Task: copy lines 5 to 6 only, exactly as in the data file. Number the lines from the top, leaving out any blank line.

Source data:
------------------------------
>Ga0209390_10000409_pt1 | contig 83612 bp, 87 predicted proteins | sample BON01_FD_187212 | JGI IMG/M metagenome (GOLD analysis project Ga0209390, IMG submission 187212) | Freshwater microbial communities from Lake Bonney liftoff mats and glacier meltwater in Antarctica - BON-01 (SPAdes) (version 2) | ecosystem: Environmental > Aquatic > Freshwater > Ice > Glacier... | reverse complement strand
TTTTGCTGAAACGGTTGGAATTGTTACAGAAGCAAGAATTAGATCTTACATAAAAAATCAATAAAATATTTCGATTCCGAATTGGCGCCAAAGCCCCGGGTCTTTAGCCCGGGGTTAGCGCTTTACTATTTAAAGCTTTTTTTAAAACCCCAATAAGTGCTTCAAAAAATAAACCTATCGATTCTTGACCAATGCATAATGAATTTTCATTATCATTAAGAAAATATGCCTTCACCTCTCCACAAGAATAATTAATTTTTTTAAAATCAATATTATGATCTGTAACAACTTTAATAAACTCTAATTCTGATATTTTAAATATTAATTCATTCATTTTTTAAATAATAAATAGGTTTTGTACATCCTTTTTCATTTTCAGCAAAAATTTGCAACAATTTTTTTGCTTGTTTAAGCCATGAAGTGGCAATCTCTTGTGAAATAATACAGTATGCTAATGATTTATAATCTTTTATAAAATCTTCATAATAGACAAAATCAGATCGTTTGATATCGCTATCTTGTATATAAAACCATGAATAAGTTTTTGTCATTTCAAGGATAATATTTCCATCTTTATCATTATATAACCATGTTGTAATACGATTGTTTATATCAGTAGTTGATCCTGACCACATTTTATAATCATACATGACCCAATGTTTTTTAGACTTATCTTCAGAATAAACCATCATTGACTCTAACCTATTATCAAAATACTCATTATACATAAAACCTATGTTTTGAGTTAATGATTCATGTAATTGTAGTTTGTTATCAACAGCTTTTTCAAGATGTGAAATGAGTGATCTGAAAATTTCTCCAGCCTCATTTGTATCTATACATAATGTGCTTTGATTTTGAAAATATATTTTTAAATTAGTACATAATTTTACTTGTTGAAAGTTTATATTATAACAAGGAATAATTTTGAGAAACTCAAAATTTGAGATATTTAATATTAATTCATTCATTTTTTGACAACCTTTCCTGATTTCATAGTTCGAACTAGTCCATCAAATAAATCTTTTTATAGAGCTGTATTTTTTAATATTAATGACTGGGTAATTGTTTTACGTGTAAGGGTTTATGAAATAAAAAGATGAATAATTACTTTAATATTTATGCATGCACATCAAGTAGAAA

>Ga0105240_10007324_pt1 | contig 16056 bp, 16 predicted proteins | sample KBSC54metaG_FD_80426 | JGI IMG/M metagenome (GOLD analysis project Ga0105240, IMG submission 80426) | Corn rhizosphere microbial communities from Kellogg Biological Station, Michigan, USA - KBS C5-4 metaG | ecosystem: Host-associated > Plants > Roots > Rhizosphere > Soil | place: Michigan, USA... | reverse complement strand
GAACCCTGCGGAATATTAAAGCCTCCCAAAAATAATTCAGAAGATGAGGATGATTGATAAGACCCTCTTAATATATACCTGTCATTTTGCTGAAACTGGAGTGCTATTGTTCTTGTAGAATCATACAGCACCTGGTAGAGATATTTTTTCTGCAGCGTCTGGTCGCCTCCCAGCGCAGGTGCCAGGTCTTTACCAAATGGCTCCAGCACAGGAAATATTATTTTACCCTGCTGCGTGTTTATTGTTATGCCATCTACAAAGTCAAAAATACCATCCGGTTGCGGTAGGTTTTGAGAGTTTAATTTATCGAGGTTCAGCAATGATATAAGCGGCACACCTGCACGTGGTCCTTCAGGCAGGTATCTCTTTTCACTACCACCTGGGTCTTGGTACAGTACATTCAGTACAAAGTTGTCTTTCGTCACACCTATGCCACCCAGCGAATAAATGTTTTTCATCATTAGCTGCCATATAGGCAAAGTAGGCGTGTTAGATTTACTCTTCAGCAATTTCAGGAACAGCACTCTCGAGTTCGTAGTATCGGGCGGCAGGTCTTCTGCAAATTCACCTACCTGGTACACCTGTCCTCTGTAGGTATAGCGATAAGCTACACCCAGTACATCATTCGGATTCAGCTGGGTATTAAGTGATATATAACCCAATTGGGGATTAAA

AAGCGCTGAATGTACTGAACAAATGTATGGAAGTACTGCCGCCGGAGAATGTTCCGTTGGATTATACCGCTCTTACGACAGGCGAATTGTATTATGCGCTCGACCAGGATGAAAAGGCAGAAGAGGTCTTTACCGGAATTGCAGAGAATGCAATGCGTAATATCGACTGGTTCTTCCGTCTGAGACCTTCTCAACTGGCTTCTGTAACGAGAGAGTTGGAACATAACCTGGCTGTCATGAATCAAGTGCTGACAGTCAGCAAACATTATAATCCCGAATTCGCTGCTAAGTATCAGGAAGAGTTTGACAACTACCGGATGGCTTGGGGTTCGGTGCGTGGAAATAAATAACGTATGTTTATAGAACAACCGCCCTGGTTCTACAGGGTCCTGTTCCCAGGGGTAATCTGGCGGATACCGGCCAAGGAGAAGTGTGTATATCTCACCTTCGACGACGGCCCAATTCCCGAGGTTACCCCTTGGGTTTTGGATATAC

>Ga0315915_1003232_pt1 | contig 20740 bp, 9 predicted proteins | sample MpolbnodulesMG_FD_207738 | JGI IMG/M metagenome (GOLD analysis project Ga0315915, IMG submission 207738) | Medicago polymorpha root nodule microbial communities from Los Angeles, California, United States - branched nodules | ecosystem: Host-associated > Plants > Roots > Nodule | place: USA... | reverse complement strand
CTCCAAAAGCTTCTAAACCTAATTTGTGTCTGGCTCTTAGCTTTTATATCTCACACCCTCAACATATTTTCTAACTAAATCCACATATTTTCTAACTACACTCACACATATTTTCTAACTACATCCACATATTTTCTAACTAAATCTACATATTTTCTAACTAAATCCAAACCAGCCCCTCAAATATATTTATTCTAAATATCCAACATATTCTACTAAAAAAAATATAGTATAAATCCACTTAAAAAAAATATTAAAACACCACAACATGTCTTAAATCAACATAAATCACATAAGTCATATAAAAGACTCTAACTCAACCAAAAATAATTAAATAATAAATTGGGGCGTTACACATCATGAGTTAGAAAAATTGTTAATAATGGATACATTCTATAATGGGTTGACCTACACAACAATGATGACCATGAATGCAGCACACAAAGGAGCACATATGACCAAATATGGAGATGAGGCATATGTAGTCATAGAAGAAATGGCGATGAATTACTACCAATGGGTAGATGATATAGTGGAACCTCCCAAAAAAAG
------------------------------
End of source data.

AAGCGCTGAATGTACTGAACAAATGTATGGAAGTACTGCCGCCGGAGAATGTTCCGTTGGATTATACCGCTCTTACGACAGGCGAATTGTATTATGCGCTCGACCAGGATGAAAAGGCAGAAGAGGTCTTTACCGGAATTGCAGAGAATGCAATGCGTAATATCGACTGGTTCTTCCGTCTGAGACCTTCTCAACTGGCTTCTGTAACGAGAGAGTTGGAACATAACCTGGCTGTCATGAATCAAGTGCTGACAGTCAGCAAACATTATAATCCCGAATTCGCTGCTAAGTATCAGGAAGAGTTTGACAACTACCGGATGGCTTGGGGTTCGGTGCGTGGAAATAAATAACGTATGTTTATAGAACAACCGCCCTGGTTCTACAGGGTCCTGTTCCCAGGGGTAATCTGGCGGATACCGGCCAAGGAGAAGTGTGTATATCTCACCTTCGACGACGGCCCAATTCCCGAGGTTACCCCTTGGGTTTTGGATATAC

>Ga0315915_1003232_pt1 | contig 20740 bp, 9 predicted proteins | sample MpolbnodulesMG_FD_207738 | JGI IMG/M metagenome (GOLD analysis project Ga0315915, IMG submission 207738) | Medicago polymorpha root nodule microbial communities from Los Angeles, California, United States - branched nodules | ecosystem: Host-associated > Plants > Roots > Nodule | place: USA... | reverse complement strand